The sulphur dioxide present in cement plants generally comes from the raw materials which are used in the cement production process. The main gas hazard to be aware of is carbon dioxide, with the cement making industry responsible for a massive 8% of global CO2 emissions. 

The majority of carbon dioxide emissions are created from a chemical process called calcination. This occurs when limestone is heated in the kilns, causing it to break down into CO2 and calcium oxide.  The other main source of CO2 is the combustion of fossil fuels. The kilns used in cement production are generally heated using natural gas or coal, adding another source of carbon dioxide into addition to that which is generated through calcination. 

Detecting gas in cement production

In an industry which is a large producer of hazardous gases, detection is key. Crowcon offer a wide range of both fixed and portable detection solutions. 

Xgard Bright is our addressable fixed-point gas detector with display, providing ease of operation and reduced installation costs. Xgard Bright has options for the detection of carbon dioxide and sulphur dioxide, the gases of most concern in cement mixing. 

For portable gas detection, the Gasman’s  rugged yet portable and lightweight design make it the perfect single-gas solution for cement production, available in a safe area CO2 version offering 0-5% carbon dioxide measurement. 

For enhanced protection, the Gas-Pro multi-gas detector can be equipped with up to 5 sensors, including all of those most common in cement production, CO2, SO2 and NO2.

Confined Space Entry 

Confined Space Entry (CSE) is a location that is substantially enclosed although not always entirely, and where serious injury can occur from hazardous substances or conditions within the space or nearby such as a lack of oxygen. As they are dangerous, it must be noted that any entry to confined spaces must be the only and final option in order to carry out work. Confined Spaces Regulations 1997. Approved Code of Practice, Regulations and guidance is for employees that work in Confined Spaces, those who employ or train such people and those who represent them.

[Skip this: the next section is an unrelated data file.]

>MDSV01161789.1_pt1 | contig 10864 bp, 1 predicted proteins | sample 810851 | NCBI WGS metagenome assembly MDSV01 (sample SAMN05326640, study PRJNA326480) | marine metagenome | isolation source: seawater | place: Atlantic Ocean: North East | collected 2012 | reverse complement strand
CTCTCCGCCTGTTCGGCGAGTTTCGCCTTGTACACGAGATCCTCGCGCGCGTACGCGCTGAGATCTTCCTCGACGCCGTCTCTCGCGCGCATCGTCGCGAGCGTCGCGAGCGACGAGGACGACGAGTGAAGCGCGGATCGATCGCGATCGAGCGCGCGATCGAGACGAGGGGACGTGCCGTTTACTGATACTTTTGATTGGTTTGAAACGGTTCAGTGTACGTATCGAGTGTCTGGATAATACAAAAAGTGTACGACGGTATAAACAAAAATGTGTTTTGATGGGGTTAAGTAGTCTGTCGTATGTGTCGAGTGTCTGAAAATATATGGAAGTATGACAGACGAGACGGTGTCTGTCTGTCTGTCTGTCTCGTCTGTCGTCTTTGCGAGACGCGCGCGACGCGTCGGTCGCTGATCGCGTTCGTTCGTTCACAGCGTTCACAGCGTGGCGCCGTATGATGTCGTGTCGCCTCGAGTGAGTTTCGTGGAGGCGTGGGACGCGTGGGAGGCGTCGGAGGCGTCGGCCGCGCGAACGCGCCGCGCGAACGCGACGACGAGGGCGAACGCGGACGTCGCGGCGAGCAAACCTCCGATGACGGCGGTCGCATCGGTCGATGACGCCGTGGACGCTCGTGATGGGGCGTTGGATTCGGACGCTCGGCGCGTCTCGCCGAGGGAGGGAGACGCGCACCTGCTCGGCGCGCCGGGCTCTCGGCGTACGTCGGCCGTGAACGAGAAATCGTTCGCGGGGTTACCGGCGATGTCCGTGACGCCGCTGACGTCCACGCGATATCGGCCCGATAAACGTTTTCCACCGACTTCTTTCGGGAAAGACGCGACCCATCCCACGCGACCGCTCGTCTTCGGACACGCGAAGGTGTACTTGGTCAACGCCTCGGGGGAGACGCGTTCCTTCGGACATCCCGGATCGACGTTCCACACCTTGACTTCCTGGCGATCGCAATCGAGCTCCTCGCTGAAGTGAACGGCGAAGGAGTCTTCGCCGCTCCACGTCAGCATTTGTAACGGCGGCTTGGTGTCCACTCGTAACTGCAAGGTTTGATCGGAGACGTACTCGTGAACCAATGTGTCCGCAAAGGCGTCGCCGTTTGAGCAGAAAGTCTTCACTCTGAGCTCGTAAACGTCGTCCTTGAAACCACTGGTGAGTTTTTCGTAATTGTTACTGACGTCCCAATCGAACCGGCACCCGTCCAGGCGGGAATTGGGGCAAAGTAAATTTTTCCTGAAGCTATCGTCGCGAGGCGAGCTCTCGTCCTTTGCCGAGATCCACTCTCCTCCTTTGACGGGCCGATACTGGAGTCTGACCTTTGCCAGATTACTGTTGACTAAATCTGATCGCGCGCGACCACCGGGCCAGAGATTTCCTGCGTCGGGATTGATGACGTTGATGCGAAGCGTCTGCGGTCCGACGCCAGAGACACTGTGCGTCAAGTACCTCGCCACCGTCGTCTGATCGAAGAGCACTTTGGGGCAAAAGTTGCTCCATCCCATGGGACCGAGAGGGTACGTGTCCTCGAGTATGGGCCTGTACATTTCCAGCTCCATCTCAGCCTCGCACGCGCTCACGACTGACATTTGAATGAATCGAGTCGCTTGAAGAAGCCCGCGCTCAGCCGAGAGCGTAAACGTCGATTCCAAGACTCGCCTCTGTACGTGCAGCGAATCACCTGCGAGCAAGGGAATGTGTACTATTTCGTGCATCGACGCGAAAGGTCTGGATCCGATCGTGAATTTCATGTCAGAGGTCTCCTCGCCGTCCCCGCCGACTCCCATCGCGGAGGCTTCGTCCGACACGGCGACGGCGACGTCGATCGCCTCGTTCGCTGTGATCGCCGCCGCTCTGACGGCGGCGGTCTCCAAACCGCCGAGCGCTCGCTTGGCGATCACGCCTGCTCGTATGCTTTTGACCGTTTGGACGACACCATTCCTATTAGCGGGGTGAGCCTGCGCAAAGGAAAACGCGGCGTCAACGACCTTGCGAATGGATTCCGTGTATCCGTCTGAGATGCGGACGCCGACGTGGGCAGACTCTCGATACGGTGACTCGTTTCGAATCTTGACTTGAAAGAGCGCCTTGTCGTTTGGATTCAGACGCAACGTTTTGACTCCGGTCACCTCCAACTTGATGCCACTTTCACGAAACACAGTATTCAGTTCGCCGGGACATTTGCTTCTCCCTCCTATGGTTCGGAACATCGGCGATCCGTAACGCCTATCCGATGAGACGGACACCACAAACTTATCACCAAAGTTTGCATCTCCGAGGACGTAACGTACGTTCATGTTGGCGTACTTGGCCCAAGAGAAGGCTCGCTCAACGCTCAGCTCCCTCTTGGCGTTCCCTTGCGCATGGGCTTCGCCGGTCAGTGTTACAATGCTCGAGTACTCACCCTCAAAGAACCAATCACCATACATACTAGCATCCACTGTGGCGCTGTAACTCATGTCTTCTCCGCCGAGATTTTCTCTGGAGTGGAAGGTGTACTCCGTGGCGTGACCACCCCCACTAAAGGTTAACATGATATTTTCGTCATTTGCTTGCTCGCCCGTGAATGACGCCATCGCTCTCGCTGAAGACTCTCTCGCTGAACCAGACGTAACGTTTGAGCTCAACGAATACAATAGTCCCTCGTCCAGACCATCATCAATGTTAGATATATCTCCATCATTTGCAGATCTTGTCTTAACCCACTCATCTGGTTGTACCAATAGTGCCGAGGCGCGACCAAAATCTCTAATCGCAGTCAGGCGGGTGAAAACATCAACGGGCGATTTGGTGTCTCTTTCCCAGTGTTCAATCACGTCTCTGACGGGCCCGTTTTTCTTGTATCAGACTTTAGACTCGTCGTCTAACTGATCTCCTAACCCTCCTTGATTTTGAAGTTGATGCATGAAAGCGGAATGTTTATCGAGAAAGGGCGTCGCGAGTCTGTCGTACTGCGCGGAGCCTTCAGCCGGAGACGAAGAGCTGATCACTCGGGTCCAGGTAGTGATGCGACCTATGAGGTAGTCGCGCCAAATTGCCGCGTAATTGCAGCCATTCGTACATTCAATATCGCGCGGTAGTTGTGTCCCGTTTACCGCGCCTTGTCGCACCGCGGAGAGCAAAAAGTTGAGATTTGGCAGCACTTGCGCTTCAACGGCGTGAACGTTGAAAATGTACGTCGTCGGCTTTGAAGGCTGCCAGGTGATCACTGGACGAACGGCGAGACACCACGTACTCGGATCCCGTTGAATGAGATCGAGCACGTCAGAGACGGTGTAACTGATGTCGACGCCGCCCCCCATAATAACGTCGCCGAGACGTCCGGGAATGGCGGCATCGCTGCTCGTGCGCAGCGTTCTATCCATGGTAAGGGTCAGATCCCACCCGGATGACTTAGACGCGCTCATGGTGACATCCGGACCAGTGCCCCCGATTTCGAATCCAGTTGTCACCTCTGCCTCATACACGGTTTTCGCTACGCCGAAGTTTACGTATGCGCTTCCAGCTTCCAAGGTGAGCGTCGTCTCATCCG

Confined Space Identification 

HSE classify Confined Spaces as any place, including any chamber, tank, vat, silo, pit, trench, pipe, sewer, flue, well or other similar space in which, by virtue of its enclosed nature, there arises a reasonably foreseeable specified risk, as outlined above. 

Although, most confined spaces are easy to identify, identification is sometimes required as a confined space is not necessarily enclosed on all sides. Or exclusive to a small and/or difficult to work in space – grain silos and ships’ holds, can be very large. Although, these areas may not be that difficult to get in or out of, some have several entrances/exits, where others have large openings or are apparently easy to escape from. Some confined spaces (such as those used for spray painting in car repair centres) are used regularly by people in the course of their work. 

There may be instances where a space itself may not be defined as a confined space, however, while work is ongoing, and until the level of oxygen recovers (or the contaminants have dispersed by ventilating the area), it is classified as a confined space. Scenarios include welding that would consume some of the available breathable oxygen, a spray booth during paint spraying, using chemicals for cleaning purposes which can add volatile organic compounds (VOCs) or acidic gases, or an area subjected to significant rust which has reduced available oxygen to dangerous levels. 

What are the Rules and Regulations for Employers? 

Under the new OSHA (Occupational Safety and Health Administration) standards, the obligation of the employer will depend on what type of employer they are. These include the controlling contractor, the host employer, the entry employer or sub-contractor.  

The controlling contractor is the main point of contact for any information about PRCS on site. 

The Host employer: The employer who owns or manages the property where the construction work is taking place. 

Employer can’t rely solely on the emergency services for rescue. A dedicated service must be ready to act in the event of an emergency. The arrangements for emergency rescue, required under regulation 5 of the confined space regulations, must be suitable and sufficient. If necessary, equipment to enable resuscitation procedures to be carried out should be provided. The arrangements should be in place before any person enters or works in a confined space.